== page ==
From his coverage of the widespread abuse of children in institutions and overcrowded tenements, to his discussion of the rape of female domestic servants by their male employers, issues of class and gender dominate the text. Working-class women and children were overwhelmingly the victims of a repressive approach to sexuality, strongly influenced by the dominance of the Catholic Church and its warped teaching on matters of sex.
FERRITER’S GREAT STRENGTH as a historian is that this conclusion emerges from his own original research; he does not need to make the connection explicit. But the reader will become increasingly angry about the failures of policy-makers over many decades to confront religious doctrine on sexuality. The treatment of sex as sinful caused such unnecessary human suffering. Women who became pregnant outside marriage, and their children, were treated brutally.
Perhaps the harshest punishment was reserved for those unfortunate women in the Magdalen institutions; abandoned by an uncaring State, made to give up their babies for adoption, and forced to work in conditions of slavery. Disgracefully, the State still fails to acknowledge its responsibility to the women condemned to those institutions. In this context, the introduction of a State allowance for unmarried mothers in 1973 was hugely significant, as were the other rights for women that followed Irish entry to the EEC, but it was 1987 before the status of illegitimacy was finally abolished.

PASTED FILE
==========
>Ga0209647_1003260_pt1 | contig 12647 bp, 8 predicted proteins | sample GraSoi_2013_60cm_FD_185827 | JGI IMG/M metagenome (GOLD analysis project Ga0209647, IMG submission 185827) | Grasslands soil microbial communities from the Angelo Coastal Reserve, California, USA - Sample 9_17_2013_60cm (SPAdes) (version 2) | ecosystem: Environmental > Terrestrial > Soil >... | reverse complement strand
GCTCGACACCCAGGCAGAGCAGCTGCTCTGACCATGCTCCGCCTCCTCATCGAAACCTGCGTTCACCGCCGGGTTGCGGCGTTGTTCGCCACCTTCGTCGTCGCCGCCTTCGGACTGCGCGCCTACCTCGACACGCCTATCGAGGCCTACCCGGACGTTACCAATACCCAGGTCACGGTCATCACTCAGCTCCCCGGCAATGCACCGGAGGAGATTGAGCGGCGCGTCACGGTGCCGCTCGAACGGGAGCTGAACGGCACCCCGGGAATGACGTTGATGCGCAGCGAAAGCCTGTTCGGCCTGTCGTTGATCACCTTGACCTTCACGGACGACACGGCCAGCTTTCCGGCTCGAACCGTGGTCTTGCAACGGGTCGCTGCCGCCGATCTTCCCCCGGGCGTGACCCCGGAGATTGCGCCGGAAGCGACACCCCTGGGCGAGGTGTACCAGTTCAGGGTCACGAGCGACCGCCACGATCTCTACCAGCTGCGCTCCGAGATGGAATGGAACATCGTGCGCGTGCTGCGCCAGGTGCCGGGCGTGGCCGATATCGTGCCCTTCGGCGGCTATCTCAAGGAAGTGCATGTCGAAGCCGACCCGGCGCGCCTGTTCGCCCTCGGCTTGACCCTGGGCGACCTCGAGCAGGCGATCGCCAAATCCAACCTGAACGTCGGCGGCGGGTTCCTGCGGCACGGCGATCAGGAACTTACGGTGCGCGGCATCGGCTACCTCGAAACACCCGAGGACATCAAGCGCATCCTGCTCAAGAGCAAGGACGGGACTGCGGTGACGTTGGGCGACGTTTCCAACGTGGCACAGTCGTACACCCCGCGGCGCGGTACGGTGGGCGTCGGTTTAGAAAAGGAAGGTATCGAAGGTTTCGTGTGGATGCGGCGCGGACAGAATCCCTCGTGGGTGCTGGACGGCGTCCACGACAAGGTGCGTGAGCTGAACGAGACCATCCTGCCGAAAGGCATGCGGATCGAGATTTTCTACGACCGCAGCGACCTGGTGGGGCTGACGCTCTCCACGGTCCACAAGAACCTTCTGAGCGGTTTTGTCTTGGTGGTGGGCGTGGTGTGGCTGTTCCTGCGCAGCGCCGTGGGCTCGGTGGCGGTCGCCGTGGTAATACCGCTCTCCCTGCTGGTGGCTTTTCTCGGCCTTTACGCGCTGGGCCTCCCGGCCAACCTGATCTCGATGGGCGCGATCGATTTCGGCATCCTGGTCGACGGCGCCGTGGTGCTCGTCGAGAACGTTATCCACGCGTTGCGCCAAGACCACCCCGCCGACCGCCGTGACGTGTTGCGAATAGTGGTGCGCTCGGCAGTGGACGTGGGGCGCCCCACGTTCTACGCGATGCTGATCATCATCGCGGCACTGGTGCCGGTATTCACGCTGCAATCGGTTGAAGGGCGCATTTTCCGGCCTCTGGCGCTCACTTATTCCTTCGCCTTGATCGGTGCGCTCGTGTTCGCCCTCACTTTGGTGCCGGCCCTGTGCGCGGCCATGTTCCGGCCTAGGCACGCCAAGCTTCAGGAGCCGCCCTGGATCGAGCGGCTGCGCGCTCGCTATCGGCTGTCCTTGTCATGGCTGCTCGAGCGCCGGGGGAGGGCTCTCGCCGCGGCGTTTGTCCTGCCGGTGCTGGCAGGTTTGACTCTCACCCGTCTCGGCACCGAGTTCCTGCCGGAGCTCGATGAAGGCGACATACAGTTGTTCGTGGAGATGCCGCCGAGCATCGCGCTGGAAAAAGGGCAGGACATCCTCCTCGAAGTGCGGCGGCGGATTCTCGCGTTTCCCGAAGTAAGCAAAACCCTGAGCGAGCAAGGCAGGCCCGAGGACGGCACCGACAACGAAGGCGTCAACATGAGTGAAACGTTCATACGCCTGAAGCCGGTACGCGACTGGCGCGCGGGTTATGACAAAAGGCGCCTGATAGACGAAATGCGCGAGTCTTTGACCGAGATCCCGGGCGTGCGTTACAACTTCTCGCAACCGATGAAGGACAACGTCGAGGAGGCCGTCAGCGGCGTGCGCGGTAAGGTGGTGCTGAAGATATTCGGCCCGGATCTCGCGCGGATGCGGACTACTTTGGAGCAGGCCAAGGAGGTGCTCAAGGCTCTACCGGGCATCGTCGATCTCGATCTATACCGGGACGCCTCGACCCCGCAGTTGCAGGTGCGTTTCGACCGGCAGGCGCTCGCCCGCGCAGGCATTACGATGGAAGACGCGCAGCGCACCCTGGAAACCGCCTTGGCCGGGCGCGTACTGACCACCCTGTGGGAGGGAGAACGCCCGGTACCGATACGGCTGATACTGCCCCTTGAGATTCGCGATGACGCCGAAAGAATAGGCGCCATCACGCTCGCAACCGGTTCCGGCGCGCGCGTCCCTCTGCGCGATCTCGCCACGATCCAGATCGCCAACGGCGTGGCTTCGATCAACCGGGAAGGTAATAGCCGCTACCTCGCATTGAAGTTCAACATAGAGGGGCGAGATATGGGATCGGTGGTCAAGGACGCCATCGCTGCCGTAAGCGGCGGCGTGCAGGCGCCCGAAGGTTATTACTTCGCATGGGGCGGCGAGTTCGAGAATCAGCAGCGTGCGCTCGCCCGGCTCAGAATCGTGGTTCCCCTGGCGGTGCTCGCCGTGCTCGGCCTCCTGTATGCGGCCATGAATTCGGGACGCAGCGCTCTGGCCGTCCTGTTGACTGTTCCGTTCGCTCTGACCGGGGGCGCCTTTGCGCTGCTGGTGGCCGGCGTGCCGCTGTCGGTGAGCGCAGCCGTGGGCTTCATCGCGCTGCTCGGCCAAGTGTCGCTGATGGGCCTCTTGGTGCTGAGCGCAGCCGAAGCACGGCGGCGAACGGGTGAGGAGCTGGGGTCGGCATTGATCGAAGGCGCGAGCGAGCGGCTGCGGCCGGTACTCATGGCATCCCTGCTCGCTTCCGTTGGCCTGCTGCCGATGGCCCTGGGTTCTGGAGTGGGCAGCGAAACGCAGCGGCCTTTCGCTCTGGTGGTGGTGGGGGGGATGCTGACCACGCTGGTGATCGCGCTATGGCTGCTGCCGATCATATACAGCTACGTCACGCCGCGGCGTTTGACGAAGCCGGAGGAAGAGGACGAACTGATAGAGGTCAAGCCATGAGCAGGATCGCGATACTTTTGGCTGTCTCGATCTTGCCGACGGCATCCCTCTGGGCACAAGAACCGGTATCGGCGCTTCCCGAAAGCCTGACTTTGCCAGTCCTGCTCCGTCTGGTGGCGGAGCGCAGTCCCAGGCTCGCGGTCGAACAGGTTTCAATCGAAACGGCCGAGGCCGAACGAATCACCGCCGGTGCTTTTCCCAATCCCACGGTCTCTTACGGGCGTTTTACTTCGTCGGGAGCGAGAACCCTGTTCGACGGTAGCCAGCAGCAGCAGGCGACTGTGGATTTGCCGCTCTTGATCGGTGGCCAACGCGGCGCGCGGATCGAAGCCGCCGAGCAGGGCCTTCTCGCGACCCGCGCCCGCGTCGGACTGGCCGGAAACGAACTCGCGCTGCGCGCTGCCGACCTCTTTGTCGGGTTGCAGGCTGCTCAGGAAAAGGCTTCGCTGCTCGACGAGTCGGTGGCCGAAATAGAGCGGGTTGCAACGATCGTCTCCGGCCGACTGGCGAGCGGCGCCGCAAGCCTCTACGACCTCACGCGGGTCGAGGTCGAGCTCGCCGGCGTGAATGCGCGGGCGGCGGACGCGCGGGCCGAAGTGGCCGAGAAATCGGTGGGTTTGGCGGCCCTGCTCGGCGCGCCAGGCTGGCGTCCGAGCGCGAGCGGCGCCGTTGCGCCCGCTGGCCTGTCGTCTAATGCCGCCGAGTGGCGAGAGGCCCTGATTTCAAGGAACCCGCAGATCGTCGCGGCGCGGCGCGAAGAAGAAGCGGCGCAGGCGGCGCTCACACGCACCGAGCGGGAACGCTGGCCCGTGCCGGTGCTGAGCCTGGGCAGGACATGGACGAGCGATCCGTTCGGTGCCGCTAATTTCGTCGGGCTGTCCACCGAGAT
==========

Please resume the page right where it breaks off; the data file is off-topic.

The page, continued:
By then, the influence of the Catholic Church was greatly diminished, but was this due to the 1960s sexual revolution? Ferriter argues that in Ireland, the 1960s did not begin until the 1970s, and that the battle over contraception “dwarfed many other considerations of aspects of sexuality throughout the 1970s and 1980s”.
This is not surprising. The book reminds us of the enormous human problems associated with the absence of birth control, and the extraordinarily liberating power of the pill for women. Ferriter recounts some of the heartbreaking letters of distress from mothers of large families in poverty who wrote seeking help from Archbishop McQuaid, noting: “It would be a simplification to reduce all [their] problems to the issue of contraception, but it is relevant.”
Indeed, one of the most poignant excerpts quoted is from a letter written by a former Artane inmate to taoiseach Jack Lynch in 1972. “Your governments have declared illegal the use of contraceptives within the Republic of Ireland. Your governments have also made miserable the lives of thousands of unwanted babies within the Republic.”
This abuse survivor, who, like so many others, emigrated to England on leaving Artane, certainly saw the link between the denial of contraception and the consequent misery.